Eleven of 12 children with post-varicella ataxia, 4/5 children with uncomplicated varicella infections, 1/1 with post-EBV ataxia, 2/2 with ADEM, 1/2 with neuroblastoma and ataxia, and 2/2 with cerebellitis had antibodies directed against 1 or more recombinant centrosome antigens. Antibodies to pericentrin were seen in 5/12 children with post-varicella ataxia but not in any of the other sera tested. IIF demonstrated that pericentrin is located in axons and centrosomes of cerebellar cells. APL were detected in 75% of the sera from children with post-varicella ataxia and 50% of children with varicella without ataxia and in none of the controls.

Conclusion

This is the first study to show the antigen specificity of anti-centrosome antibodies in children with varicella. Our data suggest that children with post-varicella ataxia have unique autoantibody reactivity to pericentrin.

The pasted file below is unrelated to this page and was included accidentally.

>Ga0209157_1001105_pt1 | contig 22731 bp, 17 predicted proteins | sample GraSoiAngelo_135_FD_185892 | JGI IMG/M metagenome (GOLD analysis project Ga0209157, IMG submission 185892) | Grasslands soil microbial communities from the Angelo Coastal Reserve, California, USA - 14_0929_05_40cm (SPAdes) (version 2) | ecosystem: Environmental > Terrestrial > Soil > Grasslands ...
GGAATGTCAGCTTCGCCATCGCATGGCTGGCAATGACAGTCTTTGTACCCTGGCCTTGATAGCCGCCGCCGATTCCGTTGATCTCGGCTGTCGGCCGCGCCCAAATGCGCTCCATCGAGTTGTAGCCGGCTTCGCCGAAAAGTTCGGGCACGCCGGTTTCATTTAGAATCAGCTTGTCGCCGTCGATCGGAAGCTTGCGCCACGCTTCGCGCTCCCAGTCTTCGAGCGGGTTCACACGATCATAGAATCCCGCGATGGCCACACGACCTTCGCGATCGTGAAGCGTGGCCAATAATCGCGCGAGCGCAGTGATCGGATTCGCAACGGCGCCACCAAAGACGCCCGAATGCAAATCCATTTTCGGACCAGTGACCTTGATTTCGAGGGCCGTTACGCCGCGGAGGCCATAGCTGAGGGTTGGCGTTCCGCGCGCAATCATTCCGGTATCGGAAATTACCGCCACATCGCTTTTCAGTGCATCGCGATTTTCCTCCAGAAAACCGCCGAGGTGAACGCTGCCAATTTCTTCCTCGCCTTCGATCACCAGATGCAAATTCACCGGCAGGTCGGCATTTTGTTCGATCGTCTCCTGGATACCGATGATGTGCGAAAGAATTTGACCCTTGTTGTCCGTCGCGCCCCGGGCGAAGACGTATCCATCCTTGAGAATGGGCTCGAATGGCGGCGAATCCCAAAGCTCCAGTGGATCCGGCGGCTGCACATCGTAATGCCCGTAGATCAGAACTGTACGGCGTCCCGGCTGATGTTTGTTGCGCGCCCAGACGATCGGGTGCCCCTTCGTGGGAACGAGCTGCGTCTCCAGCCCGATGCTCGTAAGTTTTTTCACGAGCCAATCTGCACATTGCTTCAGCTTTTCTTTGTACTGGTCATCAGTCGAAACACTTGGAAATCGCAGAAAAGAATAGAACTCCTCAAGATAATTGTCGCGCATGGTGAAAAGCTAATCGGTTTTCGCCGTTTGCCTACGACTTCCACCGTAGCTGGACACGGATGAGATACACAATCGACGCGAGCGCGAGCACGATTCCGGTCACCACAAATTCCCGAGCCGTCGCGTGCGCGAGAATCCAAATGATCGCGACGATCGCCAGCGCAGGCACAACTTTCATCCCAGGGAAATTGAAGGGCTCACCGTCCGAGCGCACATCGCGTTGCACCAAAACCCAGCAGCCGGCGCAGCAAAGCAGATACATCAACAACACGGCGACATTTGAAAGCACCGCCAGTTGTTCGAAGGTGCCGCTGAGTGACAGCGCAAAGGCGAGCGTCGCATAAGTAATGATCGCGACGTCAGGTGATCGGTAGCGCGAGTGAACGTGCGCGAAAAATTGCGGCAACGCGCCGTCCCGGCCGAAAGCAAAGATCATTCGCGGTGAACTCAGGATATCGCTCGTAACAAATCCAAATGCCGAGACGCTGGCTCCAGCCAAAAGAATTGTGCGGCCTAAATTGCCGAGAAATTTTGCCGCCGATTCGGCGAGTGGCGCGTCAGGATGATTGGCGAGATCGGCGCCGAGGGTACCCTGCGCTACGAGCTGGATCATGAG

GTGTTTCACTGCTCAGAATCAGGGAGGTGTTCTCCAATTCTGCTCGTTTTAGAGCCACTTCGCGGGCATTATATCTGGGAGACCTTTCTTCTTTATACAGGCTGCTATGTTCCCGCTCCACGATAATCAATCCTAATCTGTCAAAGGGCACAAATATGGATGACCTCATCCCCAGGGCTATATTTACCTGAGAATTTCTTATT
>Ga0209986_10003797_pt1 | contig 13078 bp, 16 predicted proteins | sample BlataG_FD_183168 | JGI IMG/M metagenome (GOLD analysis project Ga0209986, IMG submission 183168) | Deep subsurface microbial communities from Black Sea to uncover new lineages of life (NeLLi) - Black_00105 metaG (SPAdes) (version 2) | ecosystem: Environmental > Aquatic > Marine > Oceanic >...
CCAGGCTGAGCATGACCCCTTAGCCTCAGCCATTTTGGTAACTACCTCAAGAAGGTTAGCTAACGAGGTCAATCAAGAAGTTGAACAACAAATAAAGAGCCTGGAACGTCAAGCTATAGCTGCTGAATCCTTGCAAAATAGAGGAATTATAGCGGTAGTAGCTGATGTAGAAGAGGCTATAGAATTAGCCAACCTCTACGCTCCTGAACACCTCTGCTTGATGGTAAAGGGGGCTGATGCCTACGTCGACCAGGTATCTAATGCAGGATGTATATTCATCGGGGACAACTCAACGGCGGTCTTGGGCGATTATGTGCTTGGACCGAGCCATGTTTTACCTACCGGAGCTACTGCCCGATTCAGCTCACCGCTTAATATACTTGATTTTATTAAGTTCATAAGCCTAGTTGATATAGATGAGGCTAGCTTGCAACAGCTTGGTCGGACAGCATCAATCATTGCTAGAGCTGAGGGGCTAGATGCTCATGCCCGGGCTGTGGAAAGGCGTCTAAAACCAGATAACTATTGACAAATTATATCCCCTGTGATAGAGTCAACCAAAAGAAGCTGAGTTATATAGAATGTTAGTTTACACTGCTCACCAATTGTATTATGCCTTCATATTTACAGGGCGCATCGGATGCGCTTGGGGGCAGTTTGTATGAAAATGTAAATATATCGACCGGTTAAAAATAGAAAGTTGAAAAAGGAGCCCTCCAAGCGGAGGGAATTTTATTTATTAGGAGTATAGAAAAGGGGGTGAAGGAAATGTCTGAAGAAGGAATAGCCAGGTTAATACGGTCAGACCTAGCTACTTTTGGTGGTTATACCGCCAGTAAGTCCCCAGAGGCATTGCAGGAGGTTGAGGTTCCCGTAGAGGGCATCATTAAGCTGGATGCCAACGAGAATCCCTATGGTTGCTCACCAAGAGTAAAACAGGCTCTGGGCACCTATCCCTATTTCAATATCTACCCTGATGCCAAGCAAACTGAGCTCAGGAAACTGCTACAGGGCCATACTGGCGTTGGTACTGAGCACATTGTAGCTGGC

Background

There are 3 million cases of chicken pox each year in the United States and 90% of this infection occurs in children 1–14 years of age [1]. The sequelae of varicella infection in children includes a number of severe complications such as purpura fulminans and thromboembolism [2,3]. In these conditions, autoantibodies to a variety of phospholipids and protein related to coagulation were reported and the related syndrome was referred to as The Varicella-Autoantibody Syndrome [3]. Encephalitis is another of sequelae of varicella in children that accounts for 20% of hospital admissions due to varicella [4]. A cerebellar syndrome associated with post-infectious and post-vaccinial states that usually begins abruptly 5 to 6 days following the subsidence of a rash, is manifest primarily as ataxia. This syndrome is common following varicella but also appears in measles, rubella and Epstein Barr virus (EBV) infections [1,5-7]. The course is usually mild and most children recover, but it can progress in some children to more severe disease as manifested by vomiting, dehydration and drowsiness. Although central nervous system complications usually develop within a week after eruption, they may be delayed for up to 21 days.